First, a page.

Glimpses Of Our Ancestors In Sussex - online book

With Sketches Of Sussex Characters, Remarkable Incidents &c

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30                 Glimpses of Our Ancestors.
least, there are signs of little more in the Stapley and Marchant diaries. The political allusions, as to the Corona­tion Day of George I. (October 18, 1714), his death, and the accession of George II. (1727); the report about the Duke of Ormond, the great supporter of the Chevalier St. George, commonly called the Pretender, " going off at Shoreham" with Sir Harry Goring, Mr. Middleton and one or two more, are of the most meagre kind. There is a little more detail than usual about the contested election for Sussex which followed on the accession of George I., and in which the Whigs gained the victory " by a vast majority," but, as Mr. Marchant (who had Tory, if not Jacobite proclivities) insinuates, " by all manner of indirect practices." But these are " few and far between," and show the faint interest taken in politics in those days compared with present times. In one respect they seem to have had the advantage over us: there was, to all appearance, a more free mixture of classes —less separation between the degrees of social rank which made up the rural community. Mr. Thomas Marchant, although only a yeoman, farming his own land, dines and sups at Danny with the Campions and the Courthopes, and goes to Mr. Dodson's at the Rectory, and mixes with the Whitpaines, the Scutt's and other members of the landed gentry living at or near Hurst, on terms of perfect equality. One of the last entries tells us how " three of Sir George Parker's daughters supt and spent the evening here." In fact, there is no evidence of social differences or jealousies in the Marchant diary, and we are afraid that such would not be the case if one of the same rank were to keep a diary in the year of our Lord one thousand eight hundred and eighty-one!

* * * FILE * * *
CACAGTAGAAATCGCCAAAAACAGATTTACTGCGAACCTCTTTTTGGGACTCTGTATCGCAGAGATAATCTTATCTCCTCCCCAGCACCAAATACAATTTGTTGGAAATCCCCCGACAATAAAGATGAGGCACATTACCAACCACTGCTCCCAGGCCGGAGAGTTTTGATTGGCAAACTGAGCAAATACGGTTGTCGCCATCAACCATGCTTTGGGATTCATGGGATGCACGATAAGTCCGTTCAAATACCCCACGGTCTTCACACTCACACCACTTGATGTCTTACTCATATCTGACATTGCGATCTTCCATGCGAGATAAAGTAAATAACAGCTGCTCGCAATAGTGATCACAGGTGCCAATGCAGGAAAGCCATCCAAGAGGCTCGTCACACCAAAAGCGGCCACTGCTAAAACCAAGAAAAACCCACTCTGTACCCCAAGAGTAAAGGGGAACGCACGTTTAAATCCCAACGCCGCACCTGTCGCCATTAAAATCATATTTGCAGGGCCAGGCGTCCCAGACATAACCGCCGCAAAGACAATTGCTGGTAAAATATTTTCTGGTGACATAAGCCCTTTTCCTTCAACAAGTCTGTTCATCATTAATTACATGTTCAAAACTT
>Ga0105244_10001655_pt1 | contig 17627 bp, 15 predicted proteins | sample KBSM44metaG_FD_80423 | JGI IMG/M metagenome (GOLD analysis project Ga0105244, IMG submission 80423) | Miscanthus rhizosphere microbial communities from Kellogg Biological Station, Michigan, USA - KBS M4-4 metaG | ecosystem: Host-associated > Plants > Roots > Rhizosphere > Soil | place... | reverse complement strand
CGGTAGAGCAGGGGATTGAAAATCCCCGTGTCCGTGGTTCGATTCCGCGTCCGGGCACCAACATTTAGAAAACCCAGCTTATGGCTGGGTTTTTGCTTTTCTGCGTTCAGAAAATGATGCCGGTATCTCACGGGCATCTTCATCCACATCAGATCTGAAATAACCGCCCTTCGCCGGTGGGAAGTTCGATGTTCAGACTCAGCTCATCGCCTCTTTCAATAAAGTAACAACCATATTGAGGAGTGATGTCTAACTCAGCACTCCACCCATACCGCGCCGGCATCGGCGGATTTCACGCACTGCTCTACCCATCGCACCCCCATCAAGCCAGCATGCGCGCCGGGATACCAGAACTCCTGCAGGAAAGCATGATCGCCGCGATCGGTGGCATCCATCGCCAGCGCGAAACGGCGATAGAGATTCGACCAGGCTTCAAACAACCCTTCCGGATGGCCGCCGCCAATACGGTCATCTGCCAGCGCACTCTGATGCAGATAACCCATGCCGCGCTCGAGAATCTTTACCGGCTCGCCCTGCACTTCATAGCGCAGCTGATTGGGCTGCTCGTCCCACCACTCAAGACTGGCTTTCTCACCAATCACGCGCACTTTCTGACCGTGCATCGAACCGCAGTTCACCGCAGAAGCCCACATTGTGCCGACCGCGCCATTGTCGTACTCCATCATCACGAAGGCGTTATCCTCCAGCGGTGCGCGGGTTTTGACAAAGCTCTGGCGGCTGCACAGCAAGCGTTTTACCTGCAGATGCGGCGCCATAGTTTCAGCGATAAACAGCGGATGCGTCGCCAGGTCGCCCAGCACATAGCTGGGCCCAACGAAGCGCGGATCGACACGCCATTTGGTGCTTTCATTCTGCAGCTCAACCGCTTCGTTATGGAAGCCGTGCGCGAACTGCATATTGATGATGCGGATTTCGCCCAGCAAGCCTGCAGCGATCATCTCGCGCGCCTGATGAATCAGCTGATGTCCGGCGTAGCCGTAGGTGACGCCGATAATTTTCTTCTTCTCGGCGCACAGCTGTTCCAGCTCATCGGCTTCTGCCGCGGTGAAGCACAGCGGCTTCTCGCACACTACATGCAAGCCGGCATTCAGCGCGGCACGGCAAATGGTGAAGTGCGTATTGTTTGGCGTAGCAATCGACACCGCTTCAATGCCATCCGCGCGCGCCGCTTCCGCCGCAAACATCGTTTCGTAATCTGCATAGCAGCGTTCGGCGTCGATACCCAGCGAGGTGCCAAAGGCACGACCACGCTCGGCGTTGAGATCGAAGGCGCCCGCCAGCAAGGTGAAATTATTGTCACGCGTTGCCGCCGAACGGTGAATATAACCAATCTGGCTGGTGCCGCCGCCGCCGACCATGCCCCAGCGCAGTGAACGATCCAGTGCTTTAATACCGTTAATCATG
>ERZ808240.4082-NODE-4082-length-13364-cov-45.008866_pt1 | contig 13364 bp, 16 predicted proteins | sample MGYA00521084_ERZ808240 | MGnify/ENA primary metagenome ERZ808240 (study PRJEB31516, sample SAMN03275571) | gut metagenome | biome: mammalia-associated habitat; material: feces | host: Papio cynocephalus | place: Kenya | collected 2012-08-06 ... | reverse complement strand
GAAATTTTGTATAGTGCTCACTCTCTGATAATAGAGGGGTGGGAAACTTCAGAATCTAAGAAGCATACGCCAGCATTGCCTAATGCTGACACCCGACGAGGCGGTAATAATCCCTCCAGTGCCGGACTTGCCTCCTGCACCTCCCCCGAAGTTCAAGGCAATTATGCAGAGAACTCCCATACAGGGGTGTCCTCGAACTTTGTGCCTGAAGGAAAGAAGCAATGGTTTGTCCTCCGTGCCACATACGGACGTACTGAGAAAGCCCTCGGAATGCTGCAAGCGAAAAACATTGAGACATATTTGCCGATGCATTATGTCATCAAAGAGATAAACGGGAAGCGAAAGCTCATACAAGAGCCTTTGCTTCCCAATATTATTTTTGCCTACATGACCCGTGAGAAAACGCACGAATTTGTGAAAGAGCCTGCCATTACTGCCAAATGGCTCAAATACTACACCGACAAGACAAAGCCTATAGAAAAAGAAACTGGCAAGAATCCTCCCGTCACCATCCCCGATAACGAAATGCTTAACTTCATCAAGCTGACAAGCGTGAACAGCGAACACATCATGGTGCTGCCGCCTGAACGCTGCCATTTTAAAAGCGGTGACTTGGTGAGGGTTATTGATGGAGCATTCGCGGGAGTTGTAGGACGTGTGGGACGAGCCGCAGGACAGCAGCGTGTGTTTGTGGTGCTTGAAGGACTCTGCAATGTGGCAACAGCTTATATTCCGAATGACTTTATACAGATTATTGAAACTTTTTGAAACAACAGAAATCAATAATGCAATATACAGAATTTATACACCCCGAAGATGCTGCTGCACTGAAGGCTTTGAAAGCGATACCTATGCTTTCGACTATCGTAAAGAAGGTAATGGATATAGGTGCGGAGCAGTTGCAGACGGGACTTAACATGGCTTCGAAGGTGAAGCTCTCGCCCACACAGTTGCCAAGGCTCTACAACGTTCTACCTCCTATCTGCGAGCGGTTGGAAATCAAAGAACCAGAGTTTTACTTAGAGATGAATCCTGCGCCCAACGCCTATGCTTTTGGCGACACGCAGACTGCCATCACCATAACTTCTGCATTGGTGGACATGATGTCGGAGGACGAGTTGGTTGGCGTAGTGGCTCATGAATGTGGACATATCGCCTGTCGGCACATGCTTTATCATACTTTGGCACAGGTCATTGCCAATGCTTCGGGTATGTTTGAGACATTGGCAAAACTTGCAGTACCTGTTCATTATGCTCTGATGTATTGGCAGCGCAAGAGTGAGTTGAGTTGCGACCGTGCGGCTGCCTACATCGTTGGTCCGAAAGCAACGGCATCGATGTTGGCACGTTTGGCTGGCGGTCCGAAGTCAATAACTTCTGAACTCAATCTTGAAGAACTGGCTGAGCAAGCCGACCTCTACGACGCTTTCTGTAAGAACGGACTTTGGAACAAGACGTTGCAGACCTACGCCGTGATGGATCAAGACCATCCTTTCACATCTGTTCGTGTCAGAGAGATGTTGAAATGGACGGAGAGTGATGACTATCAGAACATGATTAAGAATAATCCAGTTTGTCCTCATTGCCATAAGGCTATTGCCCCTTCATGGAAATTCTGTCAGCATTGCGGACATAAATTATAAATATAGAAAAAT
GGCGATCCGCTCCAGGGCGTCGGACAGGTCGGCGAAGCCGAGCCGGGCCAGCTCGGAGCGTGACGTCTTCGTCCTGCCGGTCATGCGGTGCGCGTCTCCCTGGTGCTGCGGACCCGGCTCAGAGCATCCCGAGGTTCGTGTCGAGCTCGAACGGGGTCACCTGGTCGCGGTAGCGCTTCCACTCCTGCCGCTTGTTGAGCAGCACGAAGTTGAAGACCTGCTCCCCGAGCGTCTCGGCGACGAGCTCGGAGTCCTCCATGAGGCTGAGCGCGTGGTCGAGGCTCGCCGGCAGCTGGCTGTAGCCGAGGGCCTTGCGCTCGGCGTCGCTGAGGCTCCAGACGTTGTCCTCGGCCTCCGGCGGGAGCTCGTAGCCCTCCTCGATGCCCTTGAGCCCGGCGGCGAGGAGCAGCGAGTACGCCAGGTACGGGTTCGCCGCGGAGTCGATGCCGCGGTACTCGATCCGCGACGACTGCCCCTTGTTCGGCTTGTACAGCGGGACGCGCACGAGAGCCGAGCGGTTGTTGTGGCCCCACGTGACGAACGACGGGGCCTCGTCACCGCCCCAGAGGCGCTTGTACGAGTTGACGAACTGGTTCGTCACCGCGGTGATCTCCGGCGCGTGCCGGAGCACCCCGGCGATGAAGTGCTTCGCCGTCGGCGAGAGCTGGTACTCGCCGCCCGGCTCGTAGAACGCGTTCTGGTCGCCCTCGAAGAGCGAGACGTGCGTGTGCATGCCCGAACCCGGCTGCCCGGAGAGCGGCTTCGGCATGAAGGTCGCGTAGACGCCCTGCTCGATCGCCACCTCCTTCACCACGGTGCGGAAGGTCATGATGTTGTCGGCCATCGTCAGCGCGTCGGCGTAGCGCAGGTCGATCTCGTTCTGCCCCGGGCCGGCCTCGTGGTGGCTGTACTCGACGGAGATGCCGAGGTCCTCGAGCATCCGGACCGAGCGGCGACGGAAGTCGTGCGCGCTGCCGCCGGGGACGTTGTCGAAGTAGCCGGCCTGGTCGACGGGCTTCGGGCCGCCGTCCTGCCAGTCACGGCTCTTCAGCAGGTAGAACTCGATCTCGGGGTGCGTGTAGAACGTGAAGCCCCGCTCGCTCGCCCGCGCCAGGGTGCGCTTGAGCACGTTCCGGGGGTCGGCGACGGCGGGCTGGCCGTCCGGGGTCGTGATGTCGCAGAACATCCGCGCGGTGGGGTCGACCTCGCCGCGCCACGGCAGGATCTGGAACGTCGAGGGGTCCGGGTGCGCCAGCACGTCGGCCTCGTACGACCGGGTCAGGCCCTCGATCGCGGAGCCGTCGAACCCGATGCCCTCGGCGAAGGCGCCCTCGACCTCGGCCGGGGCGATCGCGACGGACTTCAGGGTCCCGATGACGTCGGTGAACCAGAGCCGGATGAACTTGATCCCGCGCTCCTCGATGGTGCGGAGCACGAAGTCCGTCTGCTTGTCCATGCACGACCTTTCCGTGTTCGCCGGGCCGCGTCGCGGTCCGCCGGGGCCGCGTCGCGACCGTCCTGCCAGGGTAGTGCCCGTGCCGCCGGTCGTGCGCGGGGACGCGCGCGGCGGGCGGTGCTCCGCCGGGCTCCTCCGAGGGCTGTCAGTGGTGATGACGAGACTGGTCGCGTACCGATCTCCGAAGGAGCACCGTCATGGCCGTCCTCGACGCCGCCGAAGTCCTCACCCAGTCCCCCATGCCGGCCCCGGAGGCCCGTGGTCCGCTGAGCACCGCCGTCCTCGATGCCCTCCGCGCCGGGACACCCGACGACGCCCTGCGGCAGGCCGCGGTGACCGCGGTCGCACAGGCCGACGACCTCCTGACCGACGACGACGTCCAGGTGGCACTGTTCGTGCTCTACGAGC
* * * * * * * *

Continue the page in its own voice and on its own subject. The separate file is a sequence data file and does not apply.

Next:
The first and foremost of our Sussex diarists, in diaristic ability, though, in order of time he came last, is without question, Thomas Turner, general dealer, of East Hoathly. He is our Sussex Pepys, and possesses many of the qualities of that Prince of Diarists. He is intelligent, frank, open-speaking, rather fond of recording his own failings, disposed
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